Moose - USFWS.

While moose appear gangly and awkward, they are truly a magnificent animal adapted to deep snow conditions and bitter cold. Maine is home to the highest moose population in the lower 48 states and an icon of the Maine Woods.

Bulls and cows use somewhat different habitats during the summer, which is a tradeoff between cooler temperatures for bulls and raising calves for cows. Bulls are typically found at higher elevations in mixed and hardwood stands, where food supply is less available, but shading provides cooler temperatures. Cows are found at lower elevations in regenerating stands and adjacent softwoods, because food is more concentrated. This concentrated food source limits the amount of time cows spend feeding, which limits calves vulnerability to predators. Moose winter where more hardwood browse is available, and they often feed in regenerating stands. Mature softwood is used as cover when snow depth exceeds 3 feet.

Moose subsist on browse, the leaves and twigs of woody plants. Willow, aspen, birch, maple, pin cherry, and mountain ash are important, high quality browse utilized year by moose throughout the year. In addition and since leaves are absent from hardwoods in the winter, balsam fir provides additional value for moose over the long winter. However, moose cannot survive on balsam fir alone, because it has lower nutritional value. While fire, wind throw, insect damage of trees have been the primary drivers of moose habitat, forest harvesting and subsequent regeneration of forest stands in Maine have been a significant reason for moose abundance. Sodium is also important to moose. Aquatic plants, such as pondweed and water lily, have higher sodium content than woody vegetation and are an important part of a moose's diet. Natural salt licks are rare in Maine, so moose are often seen along roads using the salt runoff as an artificial salt lick.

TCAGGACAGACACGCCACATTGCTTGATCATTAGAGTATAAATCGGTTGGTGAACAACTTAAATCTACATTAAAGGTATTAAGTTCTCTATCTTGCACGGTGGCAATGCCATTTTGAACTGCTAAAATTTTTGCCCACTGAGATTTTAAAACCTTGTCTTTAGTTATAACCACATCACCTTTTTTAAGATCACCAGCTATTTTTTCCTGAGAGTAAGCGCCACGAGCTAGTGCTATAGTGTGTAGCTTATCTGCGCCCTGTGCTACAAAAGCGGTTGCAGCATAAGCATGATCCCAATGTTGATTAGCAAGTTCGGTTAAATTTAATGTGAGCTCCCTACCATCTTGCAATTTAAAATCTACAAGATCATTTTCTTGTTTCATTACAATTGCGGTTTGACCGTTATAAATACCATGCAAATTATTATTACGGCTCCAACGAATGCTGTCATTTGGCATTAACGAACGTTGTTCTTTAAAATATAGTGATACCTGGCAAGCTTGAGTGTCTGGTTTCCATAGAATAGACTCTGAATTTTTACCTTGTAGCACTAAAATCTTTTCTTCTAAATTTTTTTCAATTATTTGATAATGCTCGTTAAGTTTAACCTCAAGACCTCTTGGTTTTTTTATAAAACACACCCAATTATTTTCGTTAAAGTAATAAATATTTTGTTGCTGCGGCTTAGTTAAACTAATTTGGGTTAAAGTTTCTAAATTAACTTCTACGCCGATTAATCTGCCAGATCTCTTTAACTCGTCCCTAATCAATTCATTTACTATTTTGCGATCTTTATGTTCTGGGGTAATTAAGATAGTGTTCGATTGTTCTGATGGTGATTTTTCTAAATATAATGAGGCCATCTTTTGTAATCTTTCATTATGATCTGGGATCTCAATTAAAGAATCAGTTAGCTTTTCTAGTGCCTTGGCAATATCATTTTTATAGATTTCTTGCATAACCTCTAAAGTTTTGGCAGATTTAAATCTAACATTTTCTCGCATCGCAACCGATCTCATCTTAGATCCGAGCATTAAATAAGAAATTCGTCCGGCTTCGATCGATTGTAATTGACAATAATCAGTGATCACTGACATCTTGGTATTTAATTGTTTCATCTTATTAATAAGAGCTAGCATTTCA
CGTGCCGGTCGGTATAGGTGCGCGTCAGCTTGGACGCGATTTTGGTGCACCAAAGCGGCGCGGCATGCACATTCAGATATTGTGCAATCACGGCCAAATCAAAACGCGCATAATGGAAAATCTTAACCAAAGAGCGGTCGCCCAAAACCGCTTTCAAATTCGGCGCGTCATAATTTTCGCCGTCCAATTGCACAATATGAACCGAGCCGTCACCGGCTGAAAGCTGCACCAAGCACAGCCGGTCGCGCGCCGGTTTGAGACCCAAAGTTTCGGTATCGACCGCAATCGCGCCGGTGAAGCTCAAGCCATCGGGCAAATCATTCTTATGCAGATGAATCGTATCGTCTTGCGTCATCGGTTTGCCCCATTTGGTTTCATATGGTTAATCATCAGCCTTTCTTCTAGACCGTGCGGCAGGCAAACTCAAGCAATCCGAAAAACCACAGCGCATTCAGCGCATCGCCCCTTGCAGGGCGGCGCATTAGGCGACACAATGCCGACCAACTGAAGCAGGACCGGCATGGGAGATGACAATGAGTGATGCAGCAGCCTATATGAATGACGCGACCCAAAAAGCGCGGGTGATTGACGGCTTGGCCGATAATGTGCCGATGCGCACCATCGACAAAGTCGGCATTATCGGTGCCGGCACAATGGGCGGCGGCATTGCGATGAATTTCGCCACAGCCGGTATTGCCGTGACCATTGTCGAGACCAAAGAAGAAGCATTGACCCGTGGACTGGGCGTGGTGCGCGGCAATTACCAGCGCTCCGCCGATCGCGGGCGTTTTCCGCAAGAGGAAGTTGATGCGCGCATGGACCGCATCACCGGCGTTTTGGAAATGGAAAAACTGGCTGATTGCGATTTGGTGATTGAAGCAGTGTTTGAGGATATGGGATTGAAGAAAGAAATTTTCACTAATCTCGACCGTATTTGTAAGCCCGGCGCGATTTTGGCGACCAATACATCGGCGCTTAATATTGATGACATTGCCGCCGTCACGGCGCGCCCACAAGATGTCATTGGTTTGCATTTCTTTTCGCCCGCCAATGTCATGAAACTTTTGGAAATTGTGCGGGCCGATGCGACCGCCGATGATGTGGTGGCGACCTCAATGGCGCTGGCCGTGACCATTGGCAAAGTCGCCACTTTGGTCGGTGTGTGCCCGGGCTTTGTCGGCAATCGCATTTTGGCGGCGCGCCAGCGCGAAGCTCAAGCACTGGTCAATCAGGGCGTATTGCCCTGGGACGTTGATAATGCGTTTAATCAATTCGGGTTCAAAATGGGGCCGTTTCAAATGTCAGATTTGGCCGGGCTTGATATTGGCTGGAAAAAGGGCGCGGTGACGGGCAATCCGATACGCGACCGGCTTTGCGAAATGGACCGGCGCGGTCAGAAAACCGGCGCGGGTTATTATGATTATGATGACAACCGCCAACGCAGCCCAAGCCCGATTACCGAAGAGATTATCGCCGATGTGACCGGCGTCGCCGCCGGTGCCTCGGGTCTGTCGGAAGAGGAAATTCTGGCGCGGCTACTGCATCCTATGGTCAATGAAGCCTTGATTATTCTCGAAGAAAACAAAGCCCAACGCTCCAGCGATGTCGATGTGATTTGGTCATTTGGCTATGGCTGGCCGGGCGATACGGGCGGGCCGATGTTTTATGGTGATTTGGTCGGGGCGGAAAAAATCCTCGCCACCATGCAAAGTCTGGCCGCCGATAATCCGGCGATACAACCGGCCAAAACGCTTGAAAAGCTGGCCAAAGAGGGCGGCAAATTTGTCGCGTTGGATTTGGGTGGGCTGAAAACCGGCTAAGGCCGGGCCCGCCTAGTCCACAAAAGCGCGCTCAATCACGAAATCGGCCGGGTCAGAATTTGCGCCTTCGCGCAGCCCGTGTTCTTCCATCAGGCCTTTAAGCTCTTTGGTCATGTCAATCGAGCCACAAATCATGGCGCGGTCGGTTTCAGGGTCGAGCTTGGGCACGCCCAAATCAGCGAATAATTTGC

The average life expectancy is 8 years for a cow and 7 years for a bull. Moose may live into their late teens, but rarely live past 20.